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Originally featured on BroadcastEngineering.com
Jan 11

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1/11/2012 9:26 AM  RssIcon

Using MPEG-4 technology and a variable bit rate H.264 codec, the GY-HMQ10 records up to two hours of 4K video to solid-state memory cards.

Long known for making compact cameras that are less expensive than competing models while still offering good quality HD pictures, JVC Professional Products Company has done it again; this time for video production professionals working with very high-quality (up to 4K) imagery. The company has announced a handheld 4K camera for under $5,000, which should bring high-resolution acquisition within reach of a broader community of productions.

After conducting a number of 4K forums throughout North America last year, JVC has used that feedback to develop a 4K and HD imaging system that feels like a traditional video camera that can be easily handheld. In fact, it’s similar in size to JVC’s GY-HM150 ProHD camcorder, which is popular with broadcasters for their ENG fieldwork and HD newscast studios.

Using MPEG-4 technology and a variable bit rate H.264 codec operating at up to 144 Mbps, the GY-HMQ10 records up to two hours of 4K video to standard SDHC or SDXC memory cards. In addition to 4K imaging, the camcorder also captures and records 1080i or 1080/60p HD images on a single memory card that’s ready for file-based editing.

The GY-HMQ10 is part of a larger move at JVC to bring 4K technology to a wide range of customers, according to Edgar Shane, general manager of engineering at JVC Professional Products Company, in Wayne, N.J. In September 2011, JVC introduced an affordable line of 4K projectors to the home theater market, and the company’s high-end

4K projectors are widely used in commercial flight simulators and planetariums.

The new camcorder—available in March—captures, records, and plays video images at four times the resolution of HD (1080p/60) with the company’s Falconbrid large-scale integration (LSI) chip on 1/2-inch CMOS imager. It facilitates high-speed signal processing with 8.3 million active pixels, and, according to the company, delivers real-time 3840x2160 footage at 24p, 50p, or 60p.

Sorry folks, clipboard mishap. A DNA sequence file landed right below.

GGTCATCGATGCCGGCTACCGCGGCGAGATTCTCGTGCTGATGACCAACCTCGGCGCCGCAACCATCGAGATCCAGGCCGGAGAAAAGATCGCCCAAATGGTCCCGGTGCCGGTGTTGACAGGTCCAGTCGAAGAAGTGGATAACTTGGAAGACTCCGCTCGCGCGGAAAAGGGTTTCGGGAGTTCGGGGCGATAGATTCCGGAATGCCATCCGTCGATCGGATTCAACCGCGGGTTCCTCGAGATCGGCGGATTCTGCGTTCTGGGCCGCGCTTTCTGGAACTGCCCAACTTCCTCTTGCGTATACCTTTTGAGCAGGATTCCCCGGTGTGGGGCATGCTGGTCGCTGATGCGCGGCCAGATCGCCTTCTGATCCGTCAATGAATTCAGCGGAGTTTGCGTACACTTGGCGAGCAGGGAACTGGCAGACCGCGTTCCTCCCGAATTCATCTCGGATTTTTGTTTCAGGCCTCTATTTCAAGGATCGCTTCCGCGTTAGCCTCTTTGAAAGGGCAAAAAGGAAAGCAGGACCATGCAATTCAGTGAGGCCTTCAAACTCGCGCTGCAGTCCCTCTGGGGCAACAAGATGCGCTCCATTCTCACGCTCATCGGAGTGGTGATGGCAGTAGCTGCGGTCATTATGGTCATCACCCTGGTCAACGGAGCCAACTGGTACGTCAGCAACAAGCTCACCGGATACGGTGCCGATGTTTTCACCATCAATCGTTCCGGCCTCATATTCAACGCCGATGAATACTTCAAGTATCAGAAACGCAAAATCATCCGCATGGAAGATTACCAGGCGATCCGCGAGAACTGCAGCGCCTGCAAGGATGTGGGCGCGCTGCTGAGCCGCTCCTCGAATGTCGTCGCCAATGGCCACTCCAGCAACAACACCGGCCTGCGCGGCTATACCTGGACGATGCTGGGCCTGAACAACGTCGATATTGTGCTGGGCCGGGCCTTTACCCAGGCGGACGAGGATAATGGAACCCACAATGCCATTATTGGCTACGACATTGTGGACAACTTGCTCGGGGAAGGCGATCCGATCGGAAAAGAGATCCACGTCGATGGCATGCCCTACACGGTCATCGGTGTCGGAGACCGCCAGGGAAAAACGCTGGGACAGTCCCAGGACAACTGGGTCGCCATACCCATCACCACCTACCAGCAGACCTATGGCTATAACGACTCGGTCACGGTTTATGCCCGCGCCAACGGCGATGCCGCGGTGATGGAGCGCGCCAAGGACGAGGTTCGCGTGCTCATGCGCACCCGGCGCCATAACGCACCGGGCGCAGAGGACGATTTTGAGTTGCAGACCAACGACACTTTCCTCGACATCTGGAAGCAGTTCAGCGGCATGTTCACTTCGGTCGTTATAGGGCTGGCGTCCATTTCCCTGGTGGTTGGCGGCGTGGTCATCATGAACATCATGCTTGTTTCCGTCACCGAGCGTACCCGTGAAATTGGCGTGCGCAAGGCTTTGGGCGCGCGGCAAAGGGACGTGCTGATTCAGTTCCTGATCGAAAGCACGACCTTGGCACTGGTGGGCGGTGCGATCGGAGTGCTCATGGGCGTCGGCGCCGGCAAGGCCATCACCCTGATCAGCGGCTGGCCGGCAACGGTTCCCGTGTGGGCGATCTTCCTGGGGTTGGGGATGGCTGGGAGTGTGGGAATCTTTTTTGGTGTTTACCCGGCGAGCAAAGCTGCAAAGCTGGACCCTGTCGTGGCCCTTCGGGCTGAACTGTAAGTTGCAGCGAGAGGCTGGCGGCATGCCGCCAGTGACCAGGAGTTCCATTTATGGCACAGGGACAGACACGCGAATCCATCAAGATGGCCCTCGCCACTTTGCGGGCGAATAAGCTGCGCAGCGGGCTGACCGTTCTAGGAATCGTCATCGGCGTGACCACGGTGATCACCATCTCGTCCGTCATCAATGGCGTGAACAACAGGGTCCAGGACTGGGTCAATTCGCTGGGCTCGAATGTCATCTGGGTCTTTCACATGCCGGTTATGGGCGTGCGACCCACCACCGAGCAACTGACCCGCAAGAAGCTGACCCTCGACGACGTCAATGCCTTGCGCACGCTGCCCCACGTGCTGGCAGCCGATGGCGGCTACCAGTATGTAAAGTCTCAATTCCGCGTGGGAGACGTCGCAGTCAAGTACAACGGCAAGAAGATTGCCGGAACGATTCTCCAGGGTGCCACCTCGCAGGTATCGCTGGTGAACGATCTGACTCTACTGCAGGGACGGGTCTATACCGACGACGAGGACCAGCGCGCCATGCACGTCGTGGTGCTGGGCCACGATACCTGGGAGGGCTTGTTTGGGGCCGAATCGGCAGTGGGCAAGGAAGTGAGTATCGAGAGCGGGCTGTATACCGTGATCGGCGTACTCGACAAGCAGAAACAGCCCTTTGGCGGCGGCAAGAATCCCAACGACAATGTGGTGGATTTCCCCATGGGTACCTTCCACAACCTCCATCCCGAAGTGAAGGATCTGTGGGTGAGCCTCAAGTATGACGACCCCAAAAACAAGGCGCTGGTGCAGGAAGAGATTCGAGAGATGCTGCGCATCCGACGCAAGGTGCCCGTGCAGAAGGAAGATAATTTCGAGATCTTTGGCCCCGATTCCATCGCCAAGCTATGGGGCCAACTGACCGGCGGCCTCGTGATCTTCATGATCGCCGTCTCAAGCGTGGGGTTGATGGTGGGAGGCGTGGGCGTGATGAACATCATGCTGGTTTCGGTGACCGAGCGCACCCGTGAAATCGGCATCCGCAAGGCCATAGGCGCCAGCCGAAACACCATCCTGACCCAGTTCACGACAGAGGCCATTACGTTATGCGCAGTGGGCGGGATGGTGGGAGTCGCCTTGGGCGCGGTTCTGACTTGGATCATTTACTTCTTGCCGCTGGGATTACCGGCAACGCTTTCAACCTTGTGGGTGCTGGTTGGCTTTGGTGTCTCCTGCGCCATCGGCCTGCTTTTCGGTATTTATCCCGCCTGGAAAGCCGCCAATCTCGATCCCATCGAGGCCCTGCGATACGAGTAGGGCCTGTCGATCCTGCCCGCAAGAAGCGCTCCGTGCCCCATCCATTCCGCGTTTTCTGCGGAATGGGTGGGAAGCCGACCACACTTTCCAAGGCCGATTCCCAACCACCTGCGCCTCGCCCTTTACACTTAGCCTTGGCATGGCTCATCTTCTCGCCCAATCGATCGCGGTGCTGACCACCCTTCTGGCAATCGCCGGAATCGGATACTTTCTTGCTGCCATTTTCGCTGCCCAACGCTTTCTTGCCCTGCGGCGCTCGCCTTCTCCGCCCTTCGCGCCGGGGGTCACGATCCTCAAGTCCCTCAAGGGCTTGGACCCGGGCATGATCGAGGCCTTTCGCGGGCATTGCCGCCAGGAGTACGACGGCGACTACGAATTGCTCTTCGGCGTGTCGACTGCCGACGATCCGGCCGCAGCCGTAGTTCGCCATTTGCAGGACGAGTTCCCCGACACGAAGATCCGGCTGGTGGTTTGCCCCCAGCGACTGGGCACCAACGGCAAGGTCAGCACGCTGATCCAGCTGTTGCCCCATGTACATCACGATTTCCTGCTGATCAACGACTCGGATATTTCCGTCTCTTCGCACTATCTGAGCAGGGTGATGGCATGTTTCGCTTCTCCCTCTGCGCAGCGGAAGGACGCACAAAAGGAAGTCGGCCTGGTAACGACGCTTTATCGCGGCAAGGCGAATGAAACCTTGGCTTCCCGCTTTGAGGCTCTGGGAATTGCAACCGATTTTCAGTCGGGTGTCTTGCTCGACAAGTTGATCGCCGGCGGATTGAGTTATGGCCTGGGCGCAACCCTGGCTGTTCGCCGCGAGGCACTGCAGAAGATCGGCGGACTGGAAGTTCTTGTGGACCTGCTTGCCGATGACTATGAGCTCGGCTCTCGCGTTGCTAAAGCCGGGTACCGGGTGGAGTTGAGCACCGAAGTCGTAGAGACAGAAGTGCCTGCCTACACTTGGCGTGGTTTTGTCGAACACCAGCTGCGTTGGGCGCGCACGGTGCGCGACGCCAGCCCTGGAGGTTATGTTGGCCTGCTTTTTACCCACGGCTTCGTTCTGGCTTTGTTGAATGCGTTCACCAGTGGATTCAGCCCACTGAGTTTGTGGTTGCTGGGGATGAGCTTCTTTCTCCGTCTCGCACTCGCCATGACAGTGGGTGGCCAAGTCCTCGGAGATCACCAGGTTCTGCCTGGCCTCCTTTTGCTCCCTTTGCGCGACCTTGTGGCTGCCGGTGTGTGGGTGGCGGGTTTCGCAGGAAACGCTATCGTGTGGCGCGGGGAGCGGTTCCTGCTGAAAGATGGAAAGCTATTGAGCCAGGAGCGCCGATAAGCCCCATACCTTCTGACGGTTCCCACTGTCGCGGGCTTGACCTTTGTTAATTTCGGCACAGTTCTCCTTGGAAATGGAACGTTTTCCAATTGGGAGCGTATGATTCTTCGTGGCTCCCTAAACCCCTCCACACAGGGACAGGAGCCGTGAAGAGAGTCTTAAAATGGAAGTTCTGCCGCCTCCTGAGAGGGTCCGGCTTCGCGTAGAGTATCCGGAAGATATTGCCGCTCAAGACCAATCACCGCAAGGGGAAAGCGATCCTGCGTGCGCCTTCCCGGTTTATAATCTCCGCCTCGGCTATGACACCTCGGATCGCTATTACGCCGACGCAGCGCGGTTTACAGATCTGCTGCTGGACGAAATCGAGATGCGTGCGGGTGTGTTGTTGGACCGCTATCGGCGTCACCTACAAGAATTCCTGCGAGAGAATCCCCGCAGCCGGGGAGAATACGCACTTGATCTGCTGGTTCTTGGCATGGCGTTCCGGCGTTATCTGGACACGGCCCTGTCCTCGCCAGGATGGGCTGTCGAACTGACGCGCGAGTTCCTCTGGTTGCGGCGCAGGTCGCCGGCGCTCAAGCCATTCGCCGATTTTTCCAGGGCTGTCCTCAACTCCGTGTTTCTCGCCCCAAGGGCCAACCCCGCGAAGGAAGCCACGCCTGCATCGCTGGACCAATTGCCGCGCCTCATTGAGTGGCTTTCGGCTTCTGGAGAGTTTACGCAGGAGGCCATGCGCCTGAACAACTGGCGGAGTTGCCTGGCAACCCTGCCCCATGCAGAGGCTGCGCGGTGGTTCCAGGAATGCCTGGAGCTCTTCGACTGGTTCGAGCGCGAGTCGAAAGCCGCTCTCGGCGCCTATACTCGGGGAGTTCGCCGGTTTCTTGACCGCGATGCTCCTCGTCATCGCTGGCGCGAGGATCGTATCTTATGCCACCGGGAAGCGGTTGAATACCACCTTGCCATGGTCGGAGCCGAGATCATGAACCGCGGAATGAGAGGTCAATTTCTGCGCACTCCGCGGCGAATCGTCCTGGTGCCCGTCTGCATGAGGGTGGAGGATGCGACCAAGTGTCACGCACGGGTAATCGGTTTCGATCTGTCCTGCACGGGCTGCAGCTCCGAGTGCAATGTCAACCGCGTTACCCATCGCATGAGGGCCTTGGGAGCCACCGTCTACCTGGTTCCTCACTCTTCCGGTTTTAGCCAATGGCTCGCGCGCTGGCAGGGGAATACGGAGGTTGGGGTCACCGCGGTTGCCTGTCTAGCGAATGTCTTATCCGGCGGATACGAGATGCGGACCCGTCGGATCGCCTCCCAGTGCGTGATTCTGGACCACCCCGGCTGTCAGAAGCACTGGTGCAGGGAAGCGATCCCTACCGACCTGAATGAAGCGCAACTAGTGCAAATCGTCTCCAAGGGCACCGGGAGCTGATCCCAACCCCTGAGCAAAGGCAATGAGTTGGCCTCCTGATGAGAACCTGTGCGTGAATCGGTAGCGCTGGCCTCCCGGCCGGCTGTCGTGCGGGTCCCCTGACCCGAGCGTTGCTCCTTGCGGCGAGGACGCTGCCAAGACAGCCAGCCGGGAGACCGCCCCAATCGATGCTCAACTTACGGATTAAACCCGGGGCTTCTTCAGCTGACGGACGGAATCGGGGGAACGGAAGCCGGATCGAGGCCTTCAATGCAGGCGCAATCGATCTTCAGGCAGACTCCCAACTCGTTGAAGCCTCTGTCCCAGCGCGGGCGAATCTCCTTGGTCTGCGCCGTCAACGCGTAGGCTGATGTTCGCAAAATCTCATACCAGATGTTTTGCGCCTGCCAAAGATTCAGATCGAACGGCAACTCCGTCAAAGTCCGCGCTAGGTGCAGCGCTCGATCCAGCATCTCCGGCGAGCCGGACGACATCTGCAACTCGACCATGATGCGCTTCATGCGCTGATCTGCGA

JVC’s Shane said that heretofore the ability to capture, process, display and record full 4K images in real time has not been available to the typical shooter. High-resolution still picture imaging has been possible in DSLR cameras, however, full motion video capture with these cameras has always been done at a lower video resolution because of a lack of processing power. Likewise, he said, high-end digital motion picture cameras may capture 4K images, but often provide a raw data output to an external storage array for later processing (again, due to inadequate processing power inside the camera).

JVC’s exclusive Falconbrid LSI processing solves this problem by taking raw image data from the camera’s CMOS device and dematrixing (“deBayering”) it in real time. Unlike existing 4K cameras, the GY-HMQ10 is able to output these high-resolution images to a monitor or projection system in real time with virtually no latency.

One feature requested by customers was the ability to crop an HD image from a 4K frame. This can be accomplished in postproduction or in real time during camera playback. A built-in “trimming” feature makes HD cropping easy using the camera’s touch panel LCD monitor.

The GY-HMQ10 includes a build-in F2.8 10x zoom lens with optical image stabilizer, as well as a color viewfinder and 3.5-inch touch LCD monitor with a new, intuitive user interface. The GY-HMQ10 is built in a familiar, comfortable and lightweight form factor for hours of field production with minimum fatigue. The camera is includes manual level controls for audio, with audio metering in the LCD and viewfinder displays. A microphone holder and two balanced XLR connectors with phantom power are located on the handle. The camera is also equipped with a built-in stereo mic for ambient sound pickup.

Other features include JVC’s patented Focus Assist, as well as manual and auto control of focus, iris, gain, shutter, gamma, color matrix, and white balance. In addition, the camera has the unusual capability of live 4K output via four HDMI terminals.

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